Mr. Speaker, five minutes is hardly enough time for me to go over all the things I would like to go over, but I will begin and then finish at another date.
I am really pleased to be able to rise and discuss the common sense firearms licensing bill. I am pleased to see the government is standing up for the rights of law-abiding Canadians who enjoy and use firearms.
As members know, I have been fighting for the rights of law-abiding hunters, farmers, and sport shooters for two decades now. I fought the introduction of the wasteful and ineffective long gun registry from the time it was introduced by the Hon. Allan Rock under the previous Liberal government, and I was proud to stand in this place two years ago to support and pass the Ending the Long Gun Registry Act.
The gun registry was the epitome of political pretense. It pretended to protect us by reducing crime, but in fact it did just the opposite. The long and short of it is that criminals do not register their guns and they do not obey laws. It was about time people realized that spending $2 billion of taxpayers' money to keep a list of property of individuals predisposed to obey the law was not a good use of resources.
Equally, I am glad to see that this bill today includes strong measures to focus the use of resources on that which actually prevents crime rather than simply seeking to disarm Canadians.
This legislation will streamline licensing and eliminate needless red tape for responsible gun owners, and it is something that I have advocated for many years. In fact, some measures in Bill C-42 can also be found in my 2009 private member's bill, Bill C-301. They are housekeeping items that will simplify procedures without reducing public safety and include items such as merging the possession only licence with the possession and acquisition licence, for instance, or making the authorization to transport a restricted firearm, more commonly known as ATT, a condition of a restricted licence.
Let me explain, for those in the House who are less familiar with firearms regulations, what an ATT is. An ATT is a document that specifies where a licence-restricted firearm owner may take their property. It may contain a variety of locations or it may be very specific. This is dependent on the whim of the provincial chief firearms officer. It is not in legislation.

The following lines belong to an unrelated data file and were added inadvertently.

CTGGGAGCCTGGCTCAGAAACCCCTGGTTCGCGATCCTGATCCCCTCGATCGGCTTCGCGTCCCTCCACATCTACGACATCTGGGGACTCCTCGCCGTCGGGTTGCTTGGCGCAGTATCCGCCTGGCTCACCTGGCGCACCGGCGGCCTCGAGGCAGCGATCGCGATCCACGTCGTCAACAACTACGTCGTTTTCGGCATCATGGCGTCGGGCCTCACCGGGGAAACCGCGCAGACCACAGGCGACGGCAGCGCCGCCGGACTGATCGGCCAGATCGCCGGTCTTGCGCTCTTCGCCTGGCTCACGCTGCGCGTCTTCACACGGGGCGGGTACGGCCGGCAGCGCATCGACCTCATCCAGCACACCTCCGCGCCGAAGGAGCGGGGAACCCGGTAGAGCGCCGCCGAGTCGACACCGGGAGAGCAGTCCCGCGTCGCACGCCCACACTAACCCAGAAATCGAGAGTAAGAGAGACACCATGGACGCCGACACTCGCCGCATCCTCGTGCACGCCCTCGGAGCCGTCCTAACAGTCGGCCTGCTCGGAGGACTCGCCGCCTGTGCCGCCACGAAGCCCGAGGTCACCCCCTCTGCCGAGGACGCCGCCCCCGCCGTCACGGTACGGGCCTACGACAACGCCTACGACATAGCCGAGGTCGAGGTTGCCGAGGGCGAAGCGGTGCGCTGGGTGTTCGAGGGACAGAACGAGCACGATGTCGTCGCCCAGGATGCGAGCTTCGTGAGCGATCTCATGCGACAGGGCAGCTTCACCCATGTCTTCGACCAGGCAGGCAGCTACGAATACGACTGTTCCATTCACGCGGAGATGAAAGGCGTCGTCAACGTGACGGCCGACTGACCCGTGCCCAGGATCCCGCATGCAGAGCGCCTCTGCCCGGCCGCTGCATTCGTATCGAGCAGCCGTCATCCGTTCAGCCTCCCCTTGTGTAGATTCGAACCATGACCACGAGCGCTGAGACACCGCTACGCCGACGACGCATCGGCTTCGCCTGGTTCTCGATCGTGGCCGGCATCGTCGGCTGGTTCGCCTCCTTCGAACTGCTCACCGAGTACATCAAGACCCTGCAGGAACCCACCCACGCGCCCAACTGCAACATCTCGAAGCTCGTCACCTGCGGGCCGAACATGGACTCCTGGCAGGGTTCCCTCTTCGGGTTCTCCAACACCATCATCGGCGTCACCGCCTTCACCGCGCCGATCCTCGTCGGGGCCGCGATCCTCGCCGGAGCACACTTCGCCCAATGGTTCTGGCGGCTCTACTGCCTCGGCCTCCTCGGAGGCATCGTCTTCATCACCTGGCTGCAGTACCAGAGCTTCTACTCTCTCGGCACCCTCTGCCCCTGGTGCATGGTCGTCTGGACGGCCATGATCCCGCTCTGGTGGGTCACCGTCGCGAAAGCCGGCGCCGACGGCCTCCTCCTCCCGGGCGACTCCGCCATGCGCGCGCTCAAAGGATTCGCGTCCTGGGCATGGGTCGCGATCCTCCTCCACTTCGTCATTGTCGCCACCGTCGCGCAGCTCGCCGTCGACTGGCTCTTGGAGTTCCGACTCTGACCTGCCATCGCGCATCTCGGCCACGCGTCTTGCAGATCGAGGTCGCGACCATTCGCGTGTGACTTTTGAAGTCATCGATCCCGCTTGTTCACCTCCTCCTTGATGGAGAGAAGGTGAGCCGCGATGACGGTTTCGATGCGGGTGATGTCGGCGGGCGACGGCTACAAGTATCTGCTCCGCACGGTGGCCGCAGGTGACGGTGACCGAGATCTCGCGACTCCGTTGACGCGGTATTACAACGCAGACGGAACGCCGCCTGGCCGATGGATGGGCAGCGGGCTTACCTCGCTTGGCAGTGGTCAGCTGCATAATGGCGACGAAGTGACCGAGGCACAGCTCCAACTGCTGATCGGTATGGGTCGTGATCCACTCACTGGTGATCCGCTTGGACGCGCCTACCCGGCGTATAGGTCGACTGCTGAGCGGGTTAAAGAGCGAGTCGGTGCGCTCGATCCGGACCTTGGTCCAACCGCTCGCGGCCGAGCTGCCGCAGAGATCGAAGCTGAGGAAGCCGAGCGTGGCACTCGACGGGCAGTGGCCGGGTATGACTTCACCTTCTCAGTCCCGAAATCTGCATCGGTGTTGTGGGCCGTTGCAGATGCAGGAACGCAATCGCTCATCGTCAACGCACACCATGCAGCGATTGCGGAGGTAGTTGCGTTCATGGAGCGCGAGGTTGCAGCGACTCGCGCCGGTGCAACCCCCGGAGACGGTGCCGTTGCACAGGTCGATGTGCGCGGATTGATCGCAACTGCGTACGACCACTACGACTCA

If travel to a location outside of those previously approved is needed, more forms must be filled out and more approval must be sought. Some may say that this level of rigour is needed, as restricted firearms can be dangerous in the wrong hands, but the fact of the matter is that those with restricted firearms licences get a background check every day, and the application for an authorization to transport is not even shared with local law enforcement. It is the definition of wasteful paperwork.
It is frustrating for me to sit here and listen to people talk about this thing when they know very little about it. Hopefully, if we get to questions and comments, I can explain more about the lack of knowledge here in regard to this issue.
If the government trusts a restricted licence holder to have a restricted firearm in their home, the government should trust them to travel to appropriate locations to use the firearm. Some have said that this will allow for conceal and carry by the back door; that is absolutely false. All safe transport requirements remain in place, such as unloading a firearm, rendering it inoperable, and placing it in a locked case.
The logic that these ATTs, which are not shared with law enforcement, will somehow reduce crime is the same logic put forward by those who think that registering a firearm will somehow reduce crime. At the end of the day, violent crimes committed with firearms are committed by evil people with evil intentions.
No amount of paperwork or regulation will divert them from their path of wanton destruction. What will stop them is being incarcerated for a lengthy period of time, which is why we passed mandatory prison sentences for those who commit crimes with firearms. As well, we created a specific offence for drive-by shootings.
These measures truly increase public safety and reduce the cost of crime. That is what we are focusing on: tackling those who are predisposed to break the law, rather than those who are simply trying to enjoy a way of life that has been part of Canada's heritage since Confederation.
The focus on safe and sensible firearms policy is the reason this bill amends the Criminal Code to establish firearms prohibition orders for those convicted of domestic violence.
Once this bill is passed, those convicted of serious domestic violence offences, which include offences against a spouse, common-law partner, or dating partner, would be subject to a mandatory prohibition from owning a restricted or prohibited firearm and from owning long guns for a minimum of 10 years.
I am sorry that I had to split this bill and speak to it at a later date, but I look forward to some healthy debate in this House, because there are some serious misconceptions that need to be addressed.